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Behavioral Interventions to Facilitate Growth
Geriatric Long-Term Care continuing education counselor CEUs

Module #3
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Physical Activity

Questions 1-11 found on this page
CE Test | Table of Contents | Geriatric & Aging
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In this Learning Module, you will learn the six steps of giving effective demonstrations to increase your residents' or tenants' ADL independence. As you are aware, some residents need additional assistance in grasping a concept beyond mere verbal instruction, which was discussed in the last learning module. This is where demonstration, or showing a resident the ADL procedure becomes a valuable tool.

In order to do this, you have to break an ADL down into its separate steps, or parts. For example, let's say that you have a resident or tenant, Mildred, in the early stages of Alzheimer's who has recently had a hip replacement.

The transfer from her bed to her wheelchair involves several parts:
1. Scoot to the edge of the bed
2. Sit on the edge of the bed and place her feet on the floor
3. Push herself off the bed to stand
4. Support her weight while standing
5. Reach and grasp one arm rest of the wheel chair, positioned by her bed.
6. Pivot or turn
7. Grasp the other arm rest
8. Ease herself into the chair.

Step 1 - Observe Your Resident
Step one in demonstration of a transfer is to observe your resident. Then, decide if he or she would benefit from a demonstration. Here's an example of how you make the decision whether to demonstrate or not.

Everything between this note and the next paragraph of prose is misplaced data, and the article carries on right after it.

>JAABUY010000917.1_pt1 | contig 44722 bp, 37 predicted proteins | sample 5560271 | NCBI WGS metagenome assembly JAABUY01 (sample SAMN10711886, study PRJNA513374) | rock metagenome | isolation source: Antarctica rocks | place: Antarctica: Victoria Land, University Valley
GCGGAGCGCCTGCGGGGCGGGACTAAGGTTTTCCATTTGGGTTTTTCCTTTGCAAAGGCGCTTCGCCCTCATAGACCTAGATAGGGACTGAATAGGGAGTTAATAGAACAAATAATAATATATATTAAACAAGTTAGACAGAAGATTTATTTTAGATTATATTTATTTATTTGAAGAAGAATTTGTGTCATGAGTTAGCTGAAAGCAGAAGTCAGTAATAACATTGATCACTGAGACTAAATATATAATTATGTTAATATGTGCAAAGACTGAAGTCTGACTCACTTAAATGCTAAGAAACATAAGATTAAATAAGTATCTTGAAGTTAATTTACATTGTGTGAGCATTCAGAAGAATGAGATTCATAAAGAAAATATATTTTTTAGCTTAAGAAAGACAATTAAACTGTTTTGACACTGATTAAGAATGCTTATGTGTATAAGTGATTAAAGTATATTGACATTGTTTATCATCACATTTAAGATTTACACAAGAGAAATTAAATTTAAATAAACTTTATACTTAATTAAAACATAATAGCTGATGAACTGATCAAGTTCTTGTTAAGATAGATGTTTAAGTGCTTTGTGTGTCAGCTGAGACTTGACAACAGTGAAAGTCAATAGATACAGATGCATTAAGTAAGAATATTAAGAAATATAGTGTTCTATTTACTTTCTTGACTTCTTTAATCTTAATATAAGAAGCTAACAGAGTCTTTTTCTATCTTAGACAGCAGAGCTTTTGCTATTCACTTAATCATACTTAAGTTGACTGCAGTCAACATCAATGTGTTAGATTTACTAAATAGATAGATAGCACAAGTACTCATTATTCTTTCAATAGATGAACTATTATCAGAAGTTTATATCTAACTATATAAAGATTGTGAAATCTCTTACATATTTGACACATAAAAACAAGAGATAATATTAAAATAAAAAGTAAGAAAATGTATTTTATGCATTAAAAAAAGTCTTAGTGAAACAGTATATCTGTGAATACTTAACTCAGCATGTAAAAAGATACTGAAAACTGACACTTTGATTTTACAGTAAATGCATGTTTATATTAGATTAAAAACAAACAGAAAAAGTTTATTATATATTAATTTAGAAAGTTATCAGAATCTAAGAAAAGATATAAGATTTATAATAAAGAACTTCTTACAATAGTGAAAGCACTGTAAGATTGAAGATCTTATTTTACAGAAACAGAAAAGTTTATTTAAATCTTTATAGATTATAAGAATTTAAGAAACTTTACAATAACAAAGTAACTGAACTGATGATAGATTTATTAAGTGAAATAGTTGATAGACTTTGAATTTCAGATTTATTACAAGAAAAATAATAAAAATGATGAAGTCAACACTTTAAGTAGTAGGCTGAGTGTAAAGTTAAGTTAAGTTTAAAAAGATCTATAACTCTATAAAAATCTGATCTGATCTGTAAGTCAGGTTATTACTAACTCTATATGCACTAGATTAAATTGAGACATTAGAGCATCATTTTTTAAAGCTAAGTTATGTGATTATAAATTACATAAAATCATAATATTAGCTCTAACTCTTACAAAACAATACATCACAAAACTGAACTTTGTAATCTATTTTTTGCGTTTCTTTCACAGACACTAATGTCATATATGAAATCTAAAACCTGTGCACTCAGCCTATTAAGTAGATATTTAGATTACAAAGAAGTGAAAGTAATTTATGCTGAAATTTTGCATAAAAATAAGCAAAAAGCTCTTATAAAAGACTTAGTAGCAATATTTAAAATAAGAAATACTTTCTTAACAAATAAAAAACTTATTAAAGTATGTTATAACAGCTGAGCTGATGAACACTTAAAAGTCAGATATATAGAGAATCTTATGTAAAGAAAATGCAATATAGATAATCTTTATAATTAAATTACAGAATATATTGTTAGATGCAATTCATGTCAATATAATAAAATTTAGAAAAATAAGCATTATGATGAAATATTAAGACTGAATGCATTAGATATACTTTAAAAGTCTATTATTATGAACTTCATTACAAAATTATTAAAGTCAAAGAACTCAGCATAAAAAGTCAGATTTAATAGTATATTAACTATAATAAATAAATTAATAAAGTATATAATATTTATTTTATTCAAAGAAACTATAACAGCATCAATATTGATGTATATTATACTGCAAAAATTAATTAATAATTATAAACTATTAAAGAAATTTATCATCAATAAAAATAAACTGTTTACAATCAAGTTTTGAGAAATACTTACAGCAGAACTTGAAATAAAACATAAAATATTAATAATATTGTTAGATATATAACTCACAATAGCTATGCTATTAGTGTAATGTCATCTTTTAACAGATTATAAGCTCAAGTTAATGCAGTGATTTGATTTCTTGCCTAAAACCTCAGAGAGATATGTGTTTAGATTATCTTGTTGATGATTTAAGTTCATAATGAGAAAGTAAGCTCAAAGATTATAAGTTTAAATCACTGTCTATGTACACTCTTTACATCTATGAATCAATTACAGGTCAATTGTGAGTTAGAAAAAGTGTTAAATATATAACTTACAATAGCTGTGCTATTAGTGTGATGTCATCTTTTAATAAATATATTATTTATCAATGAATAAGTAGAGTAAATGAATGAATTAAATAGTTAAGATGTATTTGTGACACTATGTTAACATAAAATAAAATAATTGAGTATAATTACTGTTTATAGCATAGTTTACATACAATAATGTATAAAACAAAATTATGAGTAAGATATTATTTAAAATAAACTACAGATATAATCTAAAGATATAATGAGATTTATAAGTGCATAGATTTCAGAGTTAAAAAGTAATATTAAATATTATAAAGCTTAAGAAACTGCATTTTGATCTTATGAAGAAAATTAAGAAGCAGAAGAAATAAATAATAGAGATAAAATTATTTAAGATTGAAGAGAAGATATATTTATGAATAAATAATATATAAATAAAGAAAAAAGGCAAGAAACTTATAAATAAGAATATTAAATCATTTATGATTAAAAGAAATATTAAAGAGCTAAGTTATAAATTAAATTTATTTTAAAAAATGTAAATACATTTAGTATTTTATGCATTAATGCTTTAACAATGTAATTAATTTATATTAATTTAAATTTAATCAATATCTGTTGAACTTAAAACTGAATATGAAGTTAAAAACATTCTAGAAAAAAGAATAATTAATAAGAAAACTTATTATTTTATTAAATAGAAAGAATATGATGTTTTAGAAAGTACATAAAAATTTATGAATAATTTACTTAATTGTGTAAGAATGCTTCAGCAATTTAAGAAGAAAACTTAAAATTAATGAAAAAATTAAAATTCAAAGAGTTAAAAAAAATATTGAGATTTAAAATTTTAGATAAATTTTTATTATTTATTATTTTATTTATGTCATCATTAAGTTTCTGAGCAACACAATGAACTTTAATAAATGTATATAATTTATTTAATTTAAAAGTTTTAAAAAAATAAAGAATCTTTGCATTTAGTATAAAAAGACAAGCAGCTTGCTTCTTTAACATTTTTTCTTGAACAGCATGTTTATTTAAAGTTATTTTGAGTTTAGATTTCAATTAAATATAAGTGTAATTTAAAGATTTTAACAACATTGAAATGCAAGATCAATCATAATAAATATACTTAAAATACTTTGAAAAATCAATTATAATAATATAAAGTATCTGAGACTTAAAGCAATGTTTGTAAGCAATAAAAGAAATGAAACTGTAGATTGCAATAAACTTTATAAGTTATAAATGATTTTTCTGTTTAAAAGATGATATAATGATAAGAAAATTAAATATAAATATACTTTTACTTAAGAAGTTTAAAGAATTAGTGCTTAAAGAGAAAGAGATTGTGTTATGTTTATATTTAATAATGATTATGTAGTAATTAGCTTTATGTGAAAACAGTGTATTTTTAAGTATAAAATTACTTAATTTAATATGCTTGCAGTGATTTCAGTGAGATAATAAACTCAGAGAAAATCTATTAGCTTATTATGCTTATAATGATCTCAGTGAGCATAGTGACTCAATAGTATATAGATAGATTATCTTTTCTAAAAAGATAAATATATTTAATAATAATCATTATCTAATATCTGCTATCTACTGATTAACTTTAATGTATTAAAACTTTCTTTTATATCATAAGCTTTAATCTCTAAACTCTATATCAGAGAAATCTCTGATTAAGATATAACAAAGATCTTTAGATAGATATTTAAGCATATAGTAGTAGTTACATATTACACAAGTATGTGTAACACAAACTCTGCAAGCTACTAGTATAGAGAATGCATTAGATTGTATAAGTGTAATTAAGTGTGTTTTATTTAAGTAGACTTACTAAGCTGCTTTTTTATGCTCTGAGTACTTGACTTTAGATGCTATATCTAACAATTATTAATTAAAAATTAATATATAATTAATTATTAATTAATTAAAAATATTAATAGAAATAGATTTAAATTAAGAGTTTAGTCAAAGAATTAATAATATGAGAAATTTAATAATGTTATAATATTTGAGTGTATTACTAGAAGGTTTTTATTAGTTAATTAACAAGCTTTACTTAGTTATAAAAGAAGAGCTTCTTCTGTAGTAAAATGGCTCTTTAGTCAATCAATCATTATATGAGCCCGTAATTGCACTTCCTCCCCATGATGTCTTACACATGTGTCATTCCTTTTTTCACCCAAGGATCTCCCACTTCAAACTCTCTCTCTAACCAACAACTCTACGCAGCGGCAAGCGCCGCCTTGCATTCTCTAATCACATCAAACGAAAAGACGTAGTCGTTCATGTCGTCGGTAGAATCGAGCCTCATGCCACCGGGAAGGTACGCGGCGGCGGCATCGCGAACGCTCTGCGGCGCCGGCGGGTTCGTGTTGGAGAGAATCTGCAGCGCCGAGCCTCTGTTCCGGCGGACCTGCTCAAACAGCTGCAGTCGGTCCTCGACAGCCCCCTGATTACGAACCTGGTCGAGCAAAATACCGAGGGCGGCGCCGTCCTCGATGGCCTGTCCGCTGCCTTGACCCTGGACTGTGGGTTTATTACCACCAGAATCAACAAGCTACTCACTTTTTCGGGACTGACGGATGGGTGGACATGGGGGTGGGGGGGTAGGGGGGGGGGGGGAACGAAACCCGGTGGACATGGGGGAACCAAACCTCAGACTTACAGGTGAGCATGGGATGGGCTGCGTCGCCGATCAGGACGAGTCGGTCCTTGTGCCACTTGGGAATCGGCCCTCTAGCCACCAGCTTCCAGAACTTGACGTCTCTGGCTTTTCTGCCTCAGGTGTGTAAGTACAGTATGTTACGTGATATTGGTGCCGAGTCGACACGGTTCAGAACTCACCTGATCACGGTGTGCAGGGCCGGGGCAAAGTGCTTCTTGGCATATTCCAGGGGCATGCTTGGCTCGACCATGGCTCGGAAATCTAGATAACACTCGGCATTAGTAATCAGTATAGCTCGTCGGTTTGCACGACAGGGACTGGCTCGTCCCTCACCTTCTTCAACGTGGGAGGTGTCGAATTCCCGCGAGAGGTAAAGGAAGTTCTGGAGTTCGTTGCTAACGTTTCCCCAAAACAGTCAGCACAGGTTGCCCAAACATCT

Let's say that, in the past, Mildred has been able to do all parts of the transfer independently. But, this morning, you observe that her eyes are not open as wide as they usually are. Instead of looking at you when you speak, she looks at the floor. You ask if she feels okay. Mildred states that she was worrying about her daughter's visit, and did not sleep well.

Now, one extreme option you have upon noticing her disorientation is that you could make the decision that she is completely unable to transfer. You call for an assistant and physically lift her into her chair. However, this obviously goes against your ALF's philosophy of independence, choice, and perhaps even dignity, since she is merely seeming temporarily lacking mental clarity. Her behavior does not, at this point, seem to warrant such an extreme measure.

Of course, if there were a fire in the building, yes. But when you give too much assistance to a resident, you are giving them the message that they are incapable of performing the task themselves. Also, by placing Mildred in her chair, you may be taking away any ADL confidence that she had built up over the months after her hip replacement.